Tag: work-life balance

Settling into the job

So I’m settling into my position as a senior research specialist in charge of DNA sequencing. Right now I’m just making sure that I have my feet under me, to where I can handle doing the sequencing on a day-to-day basis without too many mishaps (loose lid……), before trying to do anything more in terms of protocol modifications/development–that will probably be after the new year.

Right now I’d say my job is 80% technical (with 75% of that being pipetting for anywhere from thirty minutes to three plus hours, depending on the number of samples for the day; and the other 5% is taking care of the machine). Of the remaining 20%, I’d say 15% is dedicated to customer service (looking at the data before the customers get it, and letting them know what happened with their samples (which ones failed/which ones gave noisy reads/and which ones ran fine). The last 5% of my job is administrative paperwork (filling out log sheets, order forms, making copies, tabulating charges, and getting the paperwork to the finance guy in the department).

While it can be tedious and repetitive, it is also interesting because if something doesn’t work–you get to work with the lab to try to figure out what when wrong, and what a possible solution to the problem could be.

I’ve also decided that while I’ve applied for academic positions over the last few months (mainly to make the weekly quota of job applications for unemployment)–that isn’t where I really want to be anymore–I don’t want to be stuck teaching 12 credits a semester and trying to get a research program up and running at the same time. I’d rather find a good position within a company that does outreach (or maybe spearhead an outreach program for a company), then try to survive in the academic rat race.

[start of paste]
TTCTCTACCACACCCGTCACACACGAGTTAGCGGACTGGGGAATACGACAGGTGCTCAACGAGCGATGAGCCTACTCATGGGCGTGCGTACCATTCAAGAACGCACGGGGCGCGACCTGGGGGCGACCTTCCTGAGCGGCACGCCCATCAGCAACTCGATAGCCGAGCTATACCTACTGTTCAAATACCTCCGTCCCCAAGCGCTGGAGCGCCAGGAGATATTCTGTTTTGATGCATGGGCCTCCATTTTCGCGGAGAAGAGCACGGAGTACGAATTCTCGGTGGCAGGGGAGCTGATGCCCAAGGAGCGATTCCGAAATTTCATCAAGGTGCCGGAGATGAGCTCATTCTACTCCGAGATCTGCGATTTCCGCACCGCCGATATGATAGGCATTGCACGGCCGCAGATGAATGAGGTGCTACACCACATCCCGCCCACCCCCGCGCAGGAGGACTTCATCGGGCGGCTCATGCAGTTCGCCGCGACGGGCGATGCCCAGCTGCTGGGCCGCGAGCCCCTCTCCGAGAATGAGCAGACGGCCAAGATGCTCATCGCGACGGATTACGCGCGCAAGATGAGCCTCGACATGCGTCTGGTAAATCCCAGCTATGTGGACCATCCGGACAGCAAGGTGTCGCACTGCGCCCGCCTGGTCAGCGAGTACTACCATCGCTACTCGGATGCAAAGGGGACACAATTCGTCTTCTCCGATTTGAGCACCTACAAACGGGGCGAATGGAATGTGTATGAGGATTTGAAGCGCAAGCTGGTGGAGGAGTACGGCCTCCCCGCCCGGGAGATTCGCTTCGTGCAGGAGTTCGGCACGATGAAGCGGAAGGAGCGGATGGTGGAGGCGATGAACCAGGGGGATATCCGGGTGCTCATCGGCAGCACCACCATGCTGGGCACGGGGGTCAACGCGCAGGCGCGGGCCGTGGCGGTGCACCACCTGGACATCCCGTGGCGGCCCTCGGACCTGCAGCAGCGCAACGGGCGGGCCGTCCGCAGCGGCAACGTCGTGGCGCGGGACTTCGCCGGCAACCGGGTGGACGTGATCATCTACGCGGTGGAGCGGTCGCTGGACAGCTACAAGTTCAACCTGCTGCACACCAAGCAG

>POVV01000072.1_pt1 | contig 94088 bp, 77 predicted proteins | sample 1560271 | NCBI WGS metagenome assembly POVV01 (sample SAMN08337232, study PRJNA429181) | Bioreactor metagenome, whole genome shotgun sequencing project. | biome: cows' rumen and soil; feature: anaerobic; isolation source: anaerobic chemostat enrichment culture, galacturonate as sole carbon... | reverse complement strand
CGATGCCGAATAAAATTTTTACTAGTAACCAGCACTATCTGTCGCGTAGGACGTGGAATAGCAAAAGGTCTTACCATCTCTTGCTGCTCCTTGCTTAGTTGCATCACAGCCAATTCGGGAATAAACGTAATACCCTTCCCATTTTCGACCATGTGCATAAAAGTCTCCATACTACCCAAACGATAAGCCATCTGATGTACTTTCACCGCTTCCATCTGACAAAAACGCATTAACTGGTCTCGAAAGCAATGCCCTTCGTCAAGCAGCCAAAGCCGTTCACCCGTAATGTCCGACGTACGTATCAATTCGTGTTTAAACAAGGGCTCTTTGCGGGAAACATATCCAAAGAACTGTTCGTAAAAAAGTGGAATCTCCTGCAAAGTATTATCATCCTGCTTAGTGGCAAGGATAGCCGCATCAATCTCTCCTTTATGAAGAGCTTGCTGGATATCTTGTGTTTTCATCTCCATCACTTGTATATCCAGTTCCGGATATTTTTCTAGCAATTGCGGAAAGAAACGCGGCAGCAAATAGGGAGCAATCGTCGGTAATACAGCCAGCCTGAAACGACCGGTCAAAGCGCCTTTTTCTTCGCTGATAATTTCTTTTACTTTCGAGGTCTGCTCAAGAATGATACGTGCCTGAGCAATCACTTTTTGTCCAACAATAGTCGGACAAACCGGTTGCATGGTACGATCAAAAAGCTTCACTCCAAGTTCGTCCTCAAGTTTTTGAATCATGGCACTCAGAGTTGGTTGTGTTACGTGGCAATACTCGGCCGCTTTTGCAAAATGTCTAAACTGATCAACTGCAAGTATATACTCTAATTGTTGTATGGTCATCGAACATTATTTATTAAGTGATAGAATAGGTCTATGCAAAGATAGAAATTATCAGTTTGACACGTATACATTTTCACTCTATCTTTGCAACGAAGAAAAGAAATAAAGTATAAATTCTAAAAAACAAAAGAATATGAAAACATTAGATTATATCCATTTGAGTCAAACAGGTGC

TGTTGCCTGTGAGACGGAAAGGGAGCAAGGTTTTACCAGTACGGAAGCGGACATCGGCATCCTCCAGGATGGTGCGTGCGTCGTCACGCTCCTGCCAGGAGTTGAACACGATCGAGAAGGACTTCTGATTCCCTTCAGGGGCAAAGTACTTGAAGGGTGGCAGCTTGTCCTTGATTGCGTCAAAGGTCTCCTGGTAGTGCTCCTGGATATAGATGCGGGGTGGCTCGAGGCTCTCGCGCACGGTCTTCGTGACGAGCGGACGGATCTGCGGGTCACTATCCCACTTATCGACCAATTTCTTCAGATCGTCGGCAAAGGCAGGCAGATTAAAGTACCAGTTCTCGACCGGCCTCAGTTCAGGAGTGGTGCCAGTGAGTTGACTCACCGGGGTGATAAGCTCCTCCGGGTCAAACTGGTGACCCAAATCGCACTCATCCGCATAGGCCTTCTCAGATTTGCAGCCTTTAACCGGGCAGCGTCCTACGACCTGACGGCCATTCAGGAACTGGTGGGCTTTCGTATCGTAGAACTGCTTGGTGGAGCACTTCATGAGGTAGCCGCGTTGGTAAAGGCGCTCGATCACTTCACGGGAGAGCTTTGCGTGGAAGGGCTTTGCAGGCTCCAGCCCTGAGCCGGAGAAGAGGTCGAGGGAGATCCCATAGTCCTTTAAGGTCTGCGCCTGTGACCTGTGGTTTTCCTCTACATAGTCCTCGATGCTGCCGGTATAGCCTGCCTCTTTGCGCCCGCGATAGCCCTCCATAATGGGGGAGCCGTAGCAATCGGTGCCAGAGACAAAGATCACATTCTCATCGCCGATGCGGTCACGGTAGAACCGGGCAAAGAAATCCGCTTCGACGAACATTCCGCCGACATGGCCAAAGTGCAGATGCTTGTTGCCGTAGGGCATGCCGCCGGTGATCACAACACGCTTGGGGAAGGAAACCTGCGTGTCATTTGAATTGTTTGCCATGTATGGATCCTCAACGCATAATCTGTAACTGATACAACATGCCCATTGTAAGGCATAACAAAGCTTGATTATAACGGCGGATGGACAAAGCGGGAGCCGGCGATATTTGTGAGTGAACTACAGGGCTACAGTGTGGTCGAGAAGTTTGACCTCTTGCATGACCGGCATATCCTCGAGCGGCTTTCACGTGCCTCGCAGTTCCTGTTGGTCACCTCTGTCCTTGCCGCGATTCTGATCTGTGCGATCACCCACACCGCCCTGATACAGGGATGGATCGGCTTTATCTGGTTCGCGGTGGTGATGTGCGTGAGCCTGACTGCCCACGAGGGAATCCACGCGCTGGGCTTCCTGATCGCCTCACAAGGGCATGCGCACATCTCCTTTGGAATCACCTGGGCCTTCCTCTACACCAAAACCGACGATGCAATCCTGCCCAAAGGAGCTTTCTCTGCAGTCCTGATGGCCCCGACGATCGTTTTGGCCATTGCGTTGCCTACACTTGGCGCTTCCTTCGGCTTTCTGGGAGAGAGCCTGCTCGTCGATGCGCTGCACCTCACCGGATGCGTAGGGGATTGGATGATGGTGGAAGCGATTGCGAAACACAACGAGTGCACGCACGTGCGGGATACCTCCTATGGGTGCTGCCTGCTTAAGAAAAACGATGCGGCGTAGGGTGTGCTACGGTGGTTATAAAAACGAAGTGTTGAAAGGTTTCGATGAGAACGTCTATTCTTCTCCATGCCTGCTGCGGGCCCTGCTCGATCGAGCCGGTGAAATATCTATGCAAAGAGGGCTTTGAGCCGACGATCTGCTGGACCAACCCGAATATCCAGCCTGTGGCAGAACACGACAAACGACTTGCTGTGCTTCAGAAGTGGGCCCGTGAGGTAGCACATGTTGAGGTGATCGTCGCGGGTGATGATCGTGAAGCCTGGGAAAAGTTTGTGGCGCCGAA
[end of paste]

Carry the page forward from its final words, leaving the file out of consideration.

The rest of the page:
I’m starting to listen to my gut and realize that it is okay to turn down a potential job offer if it doesn’t seem like it is going to be what I want out of life. A few years ago I may have wanted to have my own lab and do my own research–now I want to work for a company that is trying to do something good in the world (say try to find a treatment for cancer, or a neuro-degenerative disease), and still be able to have a life outside of a lab.

I want to be able to work on crafts, continue working on personal development, getting into shape, spending time with my pets, friends, and remember that there is more to life than the nine-to-five rat race (that is found no matter where you get a job).

No Comments careerScience

Reflecting on the past year……

I bet you’ve clicked on this post because of the title—right? Or I may be wrong. But it is a catchy title…

So Wednesday was the birthday, and I’ve taken the past couple of days trying to reflect on the past year, how things have gone, what I want to change (or what needs to change), and where would I like to be by my birthday next year. I’ve been doing a lot of reading of personal development books since the job ended July 31st, and several of them have gotten me thinking about my career.

 

I love science, the research (not so much the hours or low pay), the collaborative environment that most academic places have, and just always getting to meet new people. One drawback on that is—scientific research is really the only thing I know (not counting the paper route that I had as a kid), I’ve been doing research in some form since I was a senior in high school—so basically half my life (or a little over that now) has been spent in a lab doing something.  Read More

No Comments Personal Development